Being a foster parent can be incredibly rewarding. For starters, you get to have peace of mind because you’re caring for a child that would otherwise be disadvantaged and you get the reward of seeing the one you’ve been housing out of love develop into someone who is a direct result of your influence. You get to establish a bond with a child who will hopefully love you back forever because of your willingness to take them in when they had no one else to care for them.
There is no doubt, however, that the foster care system can be downright traumatic for some children. Some of them, if they were taken when they were old enough, remember either the searing pain of being taken away from the home that they knew or perhaps what happened to get them taken in the first place. This can have a lasting effect on their development and self-image as they grow and mature, and begin making sense of what happened to them.
There is little one can do to help them feel differently about what happened to them and its effects, but there may be a few things that can help them along in developing the confidence that it takes not to let their past determine their future. After all, it’s not their fault their in the system. Essentially, being a foster parent, or foster carer, has many advantages, and one of these could include the challenge of trying to positively impact the children in your care. Try these three things to help start building their confidence and hopefully leave some lasting impressions on them:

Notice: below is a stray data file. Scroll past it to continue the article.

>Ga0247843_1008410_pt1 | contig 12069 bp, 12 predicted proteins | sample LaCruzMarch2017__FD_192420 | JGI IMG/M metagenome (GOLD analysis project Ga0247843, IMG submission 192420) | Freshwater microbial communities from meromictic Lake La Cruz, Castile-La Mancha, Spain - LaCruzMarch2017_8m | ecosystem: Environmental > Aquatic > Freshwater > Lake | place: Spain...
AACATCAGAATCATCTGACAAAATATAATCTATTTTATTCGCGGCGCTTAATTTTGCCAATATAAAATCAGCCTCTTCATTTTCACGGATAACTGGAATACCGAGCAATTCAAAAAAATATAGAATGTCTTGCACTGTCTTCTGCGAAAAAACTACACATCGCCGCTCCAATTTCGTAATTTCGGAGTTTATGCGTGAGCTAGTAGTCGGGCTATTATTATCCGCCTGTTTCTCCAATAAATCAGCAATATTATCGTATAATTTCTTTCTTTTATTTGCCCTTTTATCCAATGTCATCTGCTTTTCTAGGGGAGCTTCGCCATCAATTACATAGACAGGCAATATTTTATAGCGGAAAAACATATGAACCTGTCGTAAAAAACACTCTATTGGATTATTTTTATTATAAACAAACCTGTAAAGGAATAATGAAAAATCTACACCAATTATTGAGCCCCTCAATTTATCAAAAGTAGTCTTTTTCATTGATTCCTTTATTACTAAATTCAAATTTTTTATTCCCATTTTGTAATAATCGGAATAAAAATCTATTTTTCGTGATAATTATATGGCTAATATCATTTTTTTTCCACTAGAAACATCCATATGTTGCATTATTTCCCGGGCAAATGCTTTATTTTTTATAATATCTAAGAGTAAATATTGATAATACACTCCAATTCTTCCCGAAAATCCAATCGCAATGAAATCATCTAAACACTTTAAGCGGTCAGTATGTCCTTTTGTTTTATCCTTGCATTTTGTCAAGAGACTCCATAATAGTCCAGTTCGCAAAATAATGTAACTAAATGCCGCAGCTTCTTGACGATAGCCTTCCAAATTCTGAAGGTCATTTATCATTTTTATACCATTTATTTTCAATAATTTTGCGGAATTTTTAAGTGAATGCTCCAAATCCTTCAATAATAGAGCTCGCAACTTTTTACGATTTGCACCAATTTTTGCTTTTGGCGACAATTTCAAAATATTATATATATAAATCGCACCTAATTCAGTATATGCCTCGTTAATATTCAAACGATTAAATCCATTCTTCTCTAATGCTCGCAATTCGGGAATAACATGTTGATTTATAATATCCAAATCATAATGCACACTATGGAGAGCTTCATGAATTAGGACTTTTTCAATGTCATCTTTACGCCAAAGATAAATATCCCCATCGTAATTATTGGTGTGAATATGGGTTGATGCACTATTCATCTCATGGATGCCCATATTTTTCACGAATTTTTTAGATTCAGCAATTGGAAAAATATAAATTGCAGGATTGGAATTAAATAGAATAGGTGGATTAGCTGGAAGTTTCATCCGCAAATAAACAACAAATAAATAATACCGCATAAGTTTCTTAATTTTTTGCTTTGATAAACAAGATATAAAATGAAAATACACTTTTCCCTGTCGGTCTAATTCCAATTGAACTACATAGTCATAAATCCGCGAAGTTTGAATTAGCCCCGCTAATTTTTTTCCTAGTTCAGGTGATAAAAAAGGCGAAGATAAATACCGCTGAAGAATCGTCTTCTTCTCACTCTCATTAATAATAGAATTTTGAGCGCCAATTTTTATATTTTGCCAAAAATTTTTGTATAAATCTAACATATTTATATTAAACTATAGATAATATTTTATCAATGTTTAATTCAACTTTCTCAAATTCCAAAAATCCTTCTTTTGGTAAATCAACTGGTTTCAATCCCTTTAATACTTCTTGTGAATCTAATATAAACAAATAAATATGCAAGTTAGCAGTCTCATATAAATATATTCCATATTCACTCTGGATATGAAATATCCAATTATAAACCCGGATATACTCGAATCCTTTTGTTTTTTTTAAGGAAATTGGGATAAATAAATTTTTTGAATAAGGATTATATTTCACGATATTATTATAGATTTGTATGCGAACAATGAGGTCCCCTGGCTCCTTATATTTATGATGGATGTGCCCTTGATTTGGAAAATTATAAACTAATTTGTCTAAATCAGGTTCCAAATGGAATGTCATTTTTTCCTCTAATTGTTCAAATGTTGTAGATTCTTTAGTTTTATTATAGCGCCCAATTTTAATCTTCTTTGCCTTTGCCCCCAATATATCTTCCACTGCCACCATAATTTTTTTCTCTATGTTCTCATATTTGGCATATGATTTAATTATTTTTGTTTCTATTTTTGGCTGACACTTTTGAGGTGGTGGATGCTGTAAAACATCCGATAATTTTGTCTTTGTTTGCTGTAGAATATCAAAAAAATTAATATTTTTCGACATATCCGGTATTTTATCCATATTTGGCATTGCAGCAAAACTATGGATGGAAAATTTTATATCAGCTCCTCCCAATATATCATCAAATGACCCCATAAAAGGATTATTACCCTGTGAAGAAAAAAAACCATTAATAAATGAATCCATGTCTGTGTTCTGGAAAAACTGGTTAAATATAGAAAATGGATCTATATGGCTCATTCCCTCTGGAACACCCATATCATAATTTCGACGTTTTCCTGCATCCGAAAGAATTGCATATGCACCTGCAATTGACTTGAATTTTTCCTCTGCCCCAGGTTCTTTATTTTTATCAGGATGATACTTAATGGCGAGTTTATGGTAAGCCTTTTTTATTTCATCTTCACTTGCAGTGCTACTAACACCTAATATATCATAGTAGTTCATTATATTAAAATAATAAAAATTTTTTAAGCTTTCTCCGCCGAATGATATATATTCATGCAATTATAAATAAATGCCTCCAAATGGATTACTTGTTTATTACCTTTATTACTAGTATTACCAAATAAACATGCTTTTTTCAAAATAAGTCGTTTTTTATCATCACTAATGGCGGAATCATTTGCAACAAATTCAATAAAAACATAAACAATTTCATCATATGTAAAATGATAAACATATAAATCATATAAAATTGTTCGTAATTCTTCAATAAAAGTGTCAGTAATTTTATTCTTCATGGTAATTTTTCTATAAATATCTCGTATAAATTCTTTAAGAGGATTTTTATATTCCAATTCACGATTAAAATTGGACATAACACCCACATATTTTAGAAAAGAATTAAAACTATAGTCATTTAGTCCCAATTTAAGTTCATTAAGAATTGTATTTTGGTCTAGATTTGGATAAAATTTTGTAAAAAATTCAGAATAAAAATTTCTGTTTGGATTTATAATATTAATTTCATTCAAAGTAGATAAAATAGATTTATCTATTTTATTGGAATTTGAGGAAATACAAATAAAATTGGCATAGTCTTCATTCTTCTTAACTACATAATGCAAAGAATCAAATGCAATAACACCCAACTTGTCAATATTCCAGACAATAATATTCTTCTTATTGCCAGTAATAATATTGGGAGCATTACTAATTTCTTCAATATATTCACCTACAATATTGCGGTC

Let Him/Her Vent
When speaking about children in the foster care system, they all are there for some reason or another. Some of them may come from tragic circumstances. If they wish to talk about hard subjects that may be uncomfortable for you to hear, it may help not to say anything and just listen until they feel like stopping, but don’t interrupt. There are many psychological benefits to venting. It’s not like you need a doctorate to help your child, but you should learn about or research good techniques to be a good, active listener and work to create an open, trusting relationship with your new addition. Listening attentively could be the foundation of their confidence because it allows them to know that they (and their feelings) matter.
Offer Praise And Practice Positive Reinforcement
Although there could be many reasons why a child would end up in foster care, some of them have likely been abused and/or neglected. This could take a toll on many aspects of a child’s psychological make-up. A bit of positive reinforcement goes a long way. According to a Harvard study, in some relationships, it can take up to 5 positive comments to reverse the effects of a negative one. Just imagine the impact of a toxic parental relationship on a child. One might, as a foster parent, choose to highlight and praise heartily the positive behaviors of the foster child to increase their confidence in their ability to do things right and also encourage them to have a sense of independence.
Make Their Health a Real Priority